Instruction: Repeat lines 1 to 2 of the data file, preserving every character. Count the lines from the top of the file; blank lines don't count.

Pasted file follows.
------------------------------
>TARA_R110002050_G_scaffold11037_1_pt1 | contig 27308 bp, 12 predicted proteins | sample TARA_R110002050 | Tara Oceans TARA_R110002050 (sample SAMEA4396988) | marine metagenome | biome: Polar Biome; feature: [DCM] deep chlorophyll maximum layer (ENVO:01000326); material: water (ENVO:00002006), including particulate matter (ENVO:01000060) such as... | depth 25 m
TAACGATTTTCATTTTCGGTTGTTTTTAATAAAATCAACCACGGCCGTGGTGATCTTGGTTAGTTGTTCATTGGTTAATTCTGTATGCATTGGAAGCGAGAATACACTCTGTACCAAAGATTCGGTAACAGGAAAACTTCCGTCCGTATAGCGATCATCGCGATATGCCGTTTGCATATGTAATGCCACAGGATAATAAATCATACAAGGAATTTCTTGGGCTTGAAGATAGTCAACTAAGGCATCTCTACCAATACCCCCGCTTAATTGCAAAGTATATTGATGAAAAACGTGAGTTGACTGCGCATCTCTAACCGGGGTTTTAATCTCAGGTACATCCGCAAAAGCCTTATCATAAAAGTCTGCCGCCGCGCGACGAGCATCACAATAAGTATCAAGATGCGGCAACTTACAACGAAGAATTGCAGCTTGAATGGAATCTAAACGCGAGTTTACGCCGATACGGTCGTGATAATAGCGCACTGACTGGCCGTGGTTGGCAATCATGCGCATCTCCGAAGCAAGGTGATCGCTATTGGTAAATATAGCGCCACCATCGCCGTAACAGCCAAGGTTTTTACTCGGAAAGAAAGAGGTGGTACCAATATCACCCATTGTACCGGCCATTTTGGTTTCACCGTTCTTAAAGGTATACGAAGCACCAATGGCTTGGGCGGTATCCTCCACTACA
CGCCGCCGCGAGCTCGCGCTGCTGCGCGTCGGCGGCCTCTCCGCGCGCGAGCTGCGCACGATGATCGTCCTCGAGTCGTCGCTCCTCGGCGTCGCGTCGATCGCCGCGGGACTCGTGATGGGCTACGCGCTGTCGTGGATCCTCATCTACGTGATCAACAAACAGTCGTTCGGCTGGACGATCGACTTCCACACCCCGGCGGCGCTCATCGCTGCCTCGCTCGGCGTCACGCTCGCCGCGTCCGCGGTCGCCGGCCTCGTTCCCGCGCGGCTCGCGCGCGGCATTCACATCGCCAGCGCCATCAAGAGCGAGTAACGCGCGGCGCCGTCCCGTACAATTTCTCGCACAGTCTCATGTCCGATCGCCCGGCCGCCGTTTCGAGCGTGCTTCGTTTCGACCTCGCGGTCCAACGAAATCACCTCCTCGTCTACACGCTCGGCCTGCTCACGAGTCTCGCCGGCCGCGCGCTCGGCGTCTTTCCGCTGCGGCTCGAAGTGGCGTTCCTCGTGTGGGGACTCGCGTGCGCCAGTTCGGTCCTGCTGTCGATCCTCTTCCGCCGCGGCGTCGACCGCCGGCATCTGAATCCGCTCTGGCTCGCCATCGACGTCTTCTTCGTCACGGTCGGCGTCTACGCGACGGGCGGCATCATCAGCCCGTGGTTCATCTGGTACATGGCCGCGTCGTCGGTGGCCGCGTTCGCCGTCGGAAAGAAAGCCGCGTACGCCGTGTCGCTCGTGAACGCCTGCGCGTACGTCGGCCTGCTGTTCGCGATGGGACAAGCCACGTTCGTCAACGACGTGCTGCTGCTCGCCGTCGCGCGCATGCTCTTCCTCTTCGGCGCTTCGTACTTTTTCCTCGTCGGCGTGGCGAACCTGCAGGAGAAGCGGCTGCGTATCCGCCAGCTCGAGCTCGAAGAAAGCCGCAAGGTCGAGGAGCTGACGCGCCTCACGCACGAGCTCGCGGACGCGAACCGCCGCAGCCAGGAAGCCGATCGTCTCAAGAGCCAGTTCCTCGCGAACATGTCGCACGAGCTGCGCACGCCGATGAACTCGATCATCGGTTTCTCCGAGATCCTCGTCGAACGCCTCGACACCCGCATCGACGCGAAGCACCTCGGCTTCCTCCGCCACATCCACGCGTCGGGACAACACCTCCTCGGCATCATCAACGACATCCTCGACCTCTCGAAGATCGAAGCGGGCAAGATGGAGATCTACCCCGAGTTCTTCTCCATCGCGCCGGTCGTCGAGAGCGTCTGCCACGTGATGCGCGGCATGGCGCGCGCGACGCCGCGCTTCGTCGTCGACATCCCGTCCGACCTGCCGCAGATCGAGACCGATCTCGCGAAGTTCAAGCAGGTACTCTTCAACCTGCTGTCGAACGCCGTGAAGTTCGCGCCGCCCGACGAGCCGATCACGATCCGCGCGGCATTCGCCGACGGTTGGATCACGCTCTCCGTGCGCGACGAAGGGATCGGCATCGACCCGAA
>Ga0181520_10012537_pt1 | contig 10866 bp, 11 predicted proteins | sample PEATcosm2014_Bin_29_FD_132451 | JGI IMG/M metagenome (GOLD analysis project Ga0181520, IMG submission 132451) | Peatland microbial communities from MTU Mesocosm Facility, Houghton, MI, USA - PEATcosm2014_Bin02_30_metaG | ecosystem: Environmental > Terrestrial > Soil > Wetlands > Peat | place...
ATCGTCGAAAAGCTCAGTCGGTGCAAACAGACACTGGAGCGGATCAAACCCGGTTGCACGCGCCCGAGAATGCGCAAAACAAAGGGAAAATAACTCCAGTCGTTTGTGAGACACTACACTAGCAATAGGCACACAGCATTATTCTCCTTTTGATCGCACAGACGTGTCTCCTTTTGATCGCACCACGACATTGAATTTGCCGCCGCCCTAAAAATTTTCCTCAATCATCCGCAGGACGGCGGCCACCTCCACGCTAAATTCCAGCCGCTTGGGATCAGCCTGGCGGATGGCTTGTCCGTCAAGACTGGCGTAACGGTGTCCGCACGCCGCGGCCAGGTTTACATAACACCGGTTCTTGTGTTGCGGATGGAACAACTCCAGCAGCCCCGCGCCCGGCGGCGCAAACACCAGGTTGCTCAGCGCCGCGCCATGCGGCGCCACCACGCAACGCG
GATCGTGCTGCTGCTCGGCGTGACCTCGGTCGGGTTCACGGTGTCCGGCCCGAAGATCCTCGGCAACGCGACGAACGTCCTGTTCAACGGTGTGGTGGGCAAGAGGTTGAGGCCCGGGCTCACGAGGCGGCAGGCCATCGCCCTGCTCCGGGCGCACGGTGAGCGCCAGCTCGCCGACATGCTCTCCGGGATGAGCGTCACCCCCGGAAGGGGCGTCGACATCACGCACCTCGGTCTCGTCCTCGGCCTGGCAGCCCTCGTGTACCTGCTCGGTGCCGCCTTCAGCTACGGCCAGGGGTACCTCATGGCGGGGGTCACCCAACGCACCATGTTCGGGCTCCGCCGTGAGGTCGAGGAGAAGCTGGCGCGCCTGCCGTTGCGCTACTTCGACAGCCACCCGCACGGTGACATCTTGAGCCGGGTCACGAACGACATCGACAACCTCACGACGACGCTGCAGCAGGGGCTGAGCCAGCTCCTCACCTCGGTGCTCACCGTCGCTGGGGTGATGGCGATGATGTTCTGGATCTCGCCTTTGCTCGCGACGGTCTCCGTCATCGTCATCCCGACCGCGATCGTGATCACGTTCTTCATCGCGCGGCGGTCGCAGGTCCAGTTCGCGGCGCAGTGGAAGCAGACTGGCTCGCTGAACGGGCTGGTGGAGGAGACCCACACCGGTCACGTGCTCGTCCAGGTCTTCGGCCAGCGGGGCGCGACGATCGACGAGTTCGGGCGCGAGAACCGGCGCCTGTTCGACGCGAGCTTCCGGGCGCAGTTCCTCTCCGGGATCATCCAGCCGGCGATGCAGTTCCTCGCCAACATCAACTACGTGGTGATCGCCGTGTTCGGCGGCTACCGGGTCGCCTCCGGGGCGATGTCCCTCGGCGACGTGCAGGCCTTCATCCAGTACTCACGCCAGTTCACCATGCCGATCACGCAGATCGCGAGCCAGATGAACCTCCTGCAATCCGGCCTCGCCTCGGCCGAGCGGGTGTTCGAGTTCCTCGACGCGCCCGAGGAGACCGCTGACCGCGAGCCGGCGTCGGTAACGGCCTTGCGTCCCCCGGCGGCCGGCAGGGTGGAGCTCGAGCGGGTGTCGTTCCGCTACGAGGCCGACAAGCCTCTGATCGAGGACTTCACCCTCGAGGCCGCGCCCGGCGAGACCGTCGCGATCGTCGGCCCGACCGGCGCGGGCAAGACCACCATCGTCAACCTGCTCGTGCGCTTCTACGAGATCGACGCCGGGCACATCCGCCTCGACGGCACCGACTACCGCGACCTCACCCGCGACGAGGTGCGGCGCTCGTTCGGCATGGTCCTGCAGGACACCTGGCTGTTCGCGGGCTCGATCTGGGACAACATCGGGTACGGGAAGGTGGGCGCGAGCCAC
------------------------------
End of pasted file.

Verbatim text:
>TARA_R110002050_G_scaffold11037_1_pt1 | contig 27308 bp, 12 predicted proteins | sample TARA_R110002050 | Tara Oceans TARA_R110002050 (sample SAMEA4396988) | marine metagenome | biome: Polar Biome; feature: [DCM] deep chlorophyll maximum layer (ENVO:01000326); material: water (ENVO:00002006), including particulate matter (ENVO:01000060) such as... | depth 25 m
TAACGATTTTCATTTTCGGTTGTTTTTAATAAAATCAACCACGGCCGTGGTGATCTTGGTTAGTTGTTCATTGGTTAATTCTGTATGCATTGGAAGCGAGAATACACTCTGTACCAAAGATTCGGTAACAGGAAAACTTCCGTCCGTATAGCGATCATCGCGATATGCCGTTTGCATATGTAATGCCACAGGATAATAAATCATACAAGGAATTTCTTGGGCTTGAAGATAGTCAACTAAGGCATCTCTACCAATACCCCCGCTTAATTGCAAAGTATATTGATGAAAAACGTGAGTTGACTGCGCATCTCTAACCGGGGTTTTAATCTCAGGTACATCCGCAAAAGCCTTATCATAAAAGTCTGCCGCCGCGCGACGAGCATCACAATAAGTATCAAGATGCGGCAACTTACAACGAAGAATTGCAGCTTGAATGGAATCTAAACGCGAGTTTACGCCGATACGGTCGTGATAATAGCGCACTGACTGGCCGTGGTTGGCAATCATGCGCATCTCCGAAGCAAGGTGATCGCTATTGGTAAATATAGCGCCACCATCGCCGTAACAGCCAAGGTTTTTACTCGGAAAGAAAGAGGTGGTACCAATATCACCCATTGTACCGGCCATTTTGGTTTCACCGTTCTTAAAGGTATACGAAGCACCAATGGCTTGGGCGGTATCCTCCACTACA